Yes, this means the majority of the subsession and platform analysis from the previous report is likely bunk as it didn’t filter out the duplicate pings. (To be fair, no one at the time knew the pings were duplicate and likely distributed with the binaries)

So, looking at only the non-duplicate pings, what can we see?

subset = get_pings_properties(pings, [
        "id",
        "meta/geoCountry",
        "meta/geoCity",
        "environment/addons/activeAddons",
        "environment/settings/isDefaultBrowser",
        "environment/system/cpu/speedMHz",
        "environment/system/os/name",
        "environment/system/os/version",
        "payload/info/sessionLength",
        "payload/info/subsessionLength",        
    ])
unique_pings = subset\
    .map(lambda p: (p["id"], p))\
    .reduceByKey(lambda a, b: "dupe")\
    .map(lambda p: p[1])\
    .filter(lambda p: p != "dupe")
unique_pings.count()
312266

Non-System Addons

pings_with_addon = unique_pings\
    .flatMap(lambda p: [(addon["name"], 1) for addon in filter(lambda x: "isSystem" not in x or not x["isSystem"], p["environment/addons/activeAddons"].values())])\
    .countByKey()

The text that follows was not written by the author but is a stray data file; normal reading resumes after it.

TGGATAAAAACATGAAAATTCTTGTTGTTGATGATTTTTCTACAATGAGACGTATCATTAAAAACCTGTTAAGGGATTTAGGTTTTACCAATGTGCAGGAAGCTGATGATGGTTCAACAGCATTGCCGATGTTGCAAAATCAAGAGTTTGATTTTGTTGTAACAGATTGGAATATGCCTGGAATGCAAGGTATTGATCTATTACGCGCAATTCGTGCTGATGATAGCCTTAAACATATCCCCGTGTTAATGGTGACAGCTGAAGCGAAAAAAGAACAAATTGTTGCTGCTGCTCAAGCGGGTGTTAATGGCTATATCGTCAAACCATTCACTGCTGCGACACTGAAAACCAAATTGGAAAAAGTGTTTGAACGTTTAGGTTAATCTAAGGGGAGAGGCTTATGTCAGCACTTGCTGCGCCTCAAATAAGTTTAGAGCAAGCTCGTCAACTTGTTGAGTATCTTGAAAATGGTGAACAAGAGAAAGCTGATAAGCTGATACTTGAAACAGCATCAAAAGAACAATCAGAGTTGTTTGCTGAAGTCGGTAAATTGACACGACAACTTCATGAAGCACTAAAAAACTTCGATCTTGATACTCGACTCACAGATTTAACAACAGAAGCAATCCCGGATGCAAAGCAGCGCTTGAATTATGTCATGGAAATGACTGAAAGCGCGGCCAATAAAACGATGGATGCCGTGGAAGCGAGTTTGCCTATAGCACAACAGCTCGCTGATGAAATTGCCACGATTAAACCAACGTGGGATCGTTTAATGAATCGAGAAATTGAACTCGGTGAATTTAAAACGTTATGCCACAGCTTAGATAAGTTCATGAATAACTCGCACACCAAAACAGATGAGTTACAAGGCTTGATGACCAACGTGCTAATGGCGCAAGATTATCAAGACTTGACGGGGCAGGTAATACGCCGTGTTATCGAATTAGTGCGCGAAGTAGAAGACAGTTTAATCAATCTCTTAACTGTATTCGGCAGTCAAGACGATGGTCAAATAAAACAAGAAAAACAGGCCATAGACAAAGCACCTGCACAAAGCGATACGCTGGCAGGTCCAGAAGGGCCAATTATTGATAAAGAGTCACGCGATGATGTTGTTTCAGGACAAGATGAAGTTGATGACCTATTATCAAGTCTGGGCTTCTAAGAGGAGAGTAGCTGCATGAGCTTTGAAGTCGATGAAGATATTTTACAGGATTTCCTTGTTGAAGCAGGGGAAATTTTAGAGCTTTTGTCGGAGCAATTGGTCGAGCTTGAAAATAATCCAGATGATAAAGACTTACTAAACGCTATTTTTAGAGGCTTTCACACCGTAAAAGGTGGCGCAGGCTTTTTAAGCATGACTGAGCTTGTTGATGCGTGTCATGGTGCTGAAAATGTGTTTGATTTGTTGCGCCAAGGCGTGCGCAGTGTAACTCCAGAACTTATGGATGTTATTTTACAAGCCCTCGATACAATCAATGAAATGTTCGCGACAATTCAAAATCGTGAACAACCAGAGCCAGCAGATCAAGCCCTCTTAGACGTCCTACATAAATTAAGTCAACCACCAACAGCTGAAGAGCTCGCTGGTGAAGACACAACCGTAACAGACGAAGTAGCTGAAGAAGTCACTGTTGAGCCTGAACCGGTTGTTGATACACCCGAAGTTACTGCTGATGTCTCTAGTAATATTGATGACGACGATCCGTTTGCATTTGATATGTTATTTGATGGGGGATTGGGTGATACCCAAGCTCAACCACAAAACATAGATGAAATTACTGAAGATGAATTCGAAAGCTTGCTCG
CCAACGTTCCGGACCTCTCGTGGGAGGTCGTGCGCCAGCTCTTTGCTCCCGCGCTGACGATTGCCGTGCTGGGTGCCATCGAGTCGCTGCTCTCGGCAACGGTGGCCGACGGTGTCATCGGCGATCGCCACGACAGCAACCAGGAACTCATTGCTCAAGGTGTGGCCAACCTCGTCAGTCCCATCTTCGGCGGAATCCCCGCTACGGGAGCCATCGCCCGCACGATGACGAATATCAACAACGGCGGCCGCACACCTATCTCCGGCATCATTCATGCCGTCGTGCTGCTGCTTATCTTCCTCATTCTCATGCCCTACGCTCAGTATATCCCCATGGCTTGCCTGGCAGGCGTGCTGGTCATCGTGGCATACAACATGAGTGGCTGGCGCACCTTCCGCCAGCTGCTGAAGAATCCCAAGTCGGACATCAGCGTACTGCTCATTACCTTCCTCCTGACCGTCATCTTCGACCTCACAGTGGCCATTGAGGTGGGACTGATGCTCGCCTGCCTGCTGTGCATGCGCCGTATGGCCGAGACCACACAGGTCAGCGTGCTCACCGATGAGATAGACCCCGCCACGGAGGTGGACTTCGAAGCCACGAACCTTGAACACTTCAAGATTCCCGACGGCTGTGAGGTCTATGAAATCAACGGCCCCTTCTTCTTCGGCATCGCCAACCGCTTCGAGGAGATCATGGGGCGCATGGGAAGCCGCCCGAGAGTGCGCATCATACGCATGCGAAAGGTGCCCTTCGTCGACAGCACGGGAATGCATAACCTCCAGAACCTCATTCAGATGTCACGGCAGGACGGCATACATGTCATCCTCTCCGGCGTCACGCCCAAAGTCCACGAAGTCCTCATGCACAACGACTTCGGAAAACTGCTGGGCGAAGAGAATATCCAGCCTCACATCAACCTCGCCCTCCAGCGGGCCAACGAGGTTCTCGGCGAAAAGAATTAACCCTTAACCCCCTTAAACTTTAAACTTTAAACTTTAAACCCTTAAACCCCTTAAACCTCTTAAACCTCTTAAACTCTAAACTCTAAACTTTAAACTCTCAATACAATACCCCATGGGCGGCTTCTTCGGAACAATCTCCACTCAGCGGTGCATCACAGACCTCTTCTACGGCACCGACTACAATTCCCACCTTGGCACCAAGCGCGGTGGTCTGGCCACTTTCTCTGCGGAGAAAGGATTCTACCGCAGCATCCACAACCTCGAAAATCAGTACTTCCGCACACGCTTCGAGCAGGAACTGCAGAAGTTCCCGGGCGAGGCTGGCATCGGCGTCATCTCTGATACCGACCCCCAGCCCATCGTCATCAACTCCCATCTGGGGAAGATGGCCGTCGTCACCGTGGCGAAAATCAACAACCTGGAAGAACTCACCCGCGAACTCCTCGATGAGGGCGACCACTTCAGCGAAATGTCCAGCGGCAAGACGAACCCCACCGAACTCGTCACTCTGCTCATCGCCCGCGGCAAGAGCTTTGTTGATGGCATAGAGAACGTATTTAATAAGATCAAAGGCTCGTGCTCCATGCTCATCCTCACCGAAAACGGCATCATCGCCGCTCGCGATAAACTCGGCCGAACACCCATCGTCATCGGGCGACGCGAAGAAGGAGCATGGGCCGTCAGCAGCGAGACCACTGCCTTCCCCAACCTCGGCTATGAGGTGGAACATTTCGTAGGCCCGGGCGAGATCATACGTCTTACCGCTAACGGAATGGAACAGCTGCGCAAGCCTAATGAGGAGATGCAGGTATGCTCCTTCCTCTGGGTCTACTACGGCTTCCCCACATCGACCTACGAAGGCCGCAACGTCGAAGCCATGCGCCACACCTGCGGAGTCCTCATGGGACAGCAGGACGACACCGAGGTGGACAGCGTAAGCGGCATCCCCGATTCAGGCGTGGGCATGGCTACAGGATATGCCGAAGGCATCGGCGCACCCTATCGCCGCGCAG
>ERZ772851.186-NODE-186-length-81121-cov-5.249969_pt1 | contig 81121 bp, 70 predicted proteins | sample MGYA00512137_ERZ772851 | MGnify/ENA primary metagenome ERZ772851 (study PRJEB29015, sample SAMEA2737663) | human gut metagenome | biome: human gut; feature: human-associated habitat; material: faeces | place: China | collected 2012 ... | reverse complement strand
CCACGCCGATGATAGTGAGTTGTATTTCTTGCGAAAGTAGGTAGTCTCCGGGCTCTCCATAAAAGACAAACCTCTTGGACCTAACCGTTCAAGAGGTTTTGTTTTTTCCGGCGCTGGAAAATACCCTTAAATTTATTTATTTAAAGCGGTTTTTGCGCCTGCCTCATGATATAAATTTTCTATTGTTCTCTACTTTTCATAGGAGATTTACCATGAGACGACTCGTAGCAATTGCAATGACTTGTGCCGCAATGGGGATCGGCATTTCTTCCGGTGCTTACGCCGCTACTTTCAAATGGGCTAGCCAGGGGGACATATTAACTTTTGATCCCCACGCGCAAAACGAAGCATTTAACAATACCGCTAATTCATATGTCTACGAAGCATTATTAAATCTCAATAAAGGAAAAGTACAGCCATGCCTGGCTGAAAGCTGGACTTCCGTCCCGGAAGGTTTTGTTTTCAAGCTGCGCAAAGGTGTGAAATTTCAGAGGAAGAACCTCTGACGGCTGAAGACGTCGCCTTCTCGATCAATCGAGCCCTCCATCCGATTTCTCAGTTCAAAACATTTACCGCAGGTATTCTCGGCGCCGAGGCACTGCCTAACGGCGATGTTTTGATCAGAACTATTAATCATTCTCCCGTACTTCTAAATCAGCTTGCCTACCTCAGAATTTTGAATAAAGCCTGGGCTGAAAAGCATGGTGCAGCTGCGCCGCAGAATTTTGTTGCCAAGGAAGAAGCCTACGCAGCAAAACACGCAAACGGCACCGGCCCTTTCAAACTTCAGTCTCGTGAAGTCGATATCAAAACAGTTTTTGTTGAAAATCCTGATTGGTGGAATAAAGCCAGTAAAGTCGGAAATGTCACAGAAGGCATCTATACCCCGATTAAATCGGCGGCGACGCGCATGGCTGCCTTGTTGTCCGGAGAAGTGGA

sorted(pings_with_addon.items(), key=lambda x: x[1], reverse=True)[:5]
[(u'Random Agent Spoofer', 311019),
 (u'Alexa Traffic Rank', 37439),
 (u'RefControl', 18358),
 (u'StopTube', 4831),
 (u'Stop YouTube Autoplay', 2)]

As before, every ping shows Random Agent Spoofer.

Session Lengths

SESSION_MAX = 250
session_lengths = unique_pings\
    .map(lambda p: p["payload/info/sessionLength"] if p["payload/info/sessionLength"] < SESSION_MAX else SESSION_MAX)\
    .collect()
s = pd.Series(session_lengths)
s.hist(bins=250, figsize=(17, 7))
plt.ylabel("ping count")
plt.xlabel("session length in seconds")
plt.xticks(np.arange(0, max(s) + 1, 5))
plt.show()

png

Not sure how this compares to “normal” session lengths on Aurora. But a peak around 1m and another around 1m15s is way too short for a human to be getting anything meaningful done.

Default Browser?

unique_pings.map(lambda p: (p["environment/settings/isDefaultBrowser"], 1)).countByKey()
defaultdict(int, {None: 1, False: 312265})

Nope. (Note that this may mean nothing at all. Some platforms (lookin’ at you, Windows 10) make it difficult to set your default browser. Also: even without it being default it can be used if the user’s workflow is to always start by opening their browser.)

CPU Speed

MHZ_MAX = 5000
mhzes = unique_pings\
    .map(lambda p: p["environment/system/cpu/speedMHz"] if p["environment/system/cpu/speedMHz"] < MHZ_MAX else MHZ_MAX)\
    .collect()
ds = pd.Series(mhzes)
ds.hist(bins=250, figsize=(17, 7))